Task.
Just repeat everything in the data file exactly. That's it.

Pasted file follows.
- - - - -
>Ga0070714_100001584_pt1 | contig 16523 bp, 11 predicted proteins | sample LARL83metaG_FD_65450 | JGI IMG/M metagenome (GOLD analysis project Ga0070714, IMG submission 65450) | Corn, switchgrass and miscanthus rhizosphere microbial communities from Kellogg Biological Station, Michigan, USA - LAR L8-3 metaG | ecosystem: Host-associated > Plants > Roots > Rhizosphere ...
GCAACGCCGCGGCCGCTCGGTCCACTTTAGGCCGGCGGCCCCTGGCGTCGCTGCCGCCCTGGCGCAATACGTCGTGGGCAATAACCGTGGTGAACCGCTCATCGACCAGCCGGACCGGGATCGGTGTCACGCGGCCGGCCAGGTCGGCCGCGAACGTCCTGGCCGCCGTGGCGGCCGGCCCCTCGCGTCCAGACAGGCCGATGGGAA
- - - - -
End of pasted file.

>Ga0070714_100001584_pt1 | contig 16523 bp, 11 predicted proteins | sample LARL83metaG_FD_65450 | JGI IMG/M metagenome (GOLD analysis project Ga0070714, IMG submission 65450) | Corn, switchgrass and miscanthus rhizosphere microbial communities from Kellogg Biological Station, Michigan, USA - LAR L8-3 metaG | ecosystem: Host-associated > Plants > Roots > Rhizosphere ...
GCAACGCCGCGGCCGCTCGGTCCACTTTAGGCCGGCGGCCCCTGGCGTCGCTGCCGCCCTGGCGCAATACGTCGTGGGCAATAACCGTGGTGAACCGCTCATCGACCAGCCGGACCGGGATCGGTGTCACGCGGCCGGCCAGGTCGGCCGCGAACGTCCTGGCCGCCGTGGCGGCCGGCCCCTCGCGTCCAGACAGGCCGATGGGAA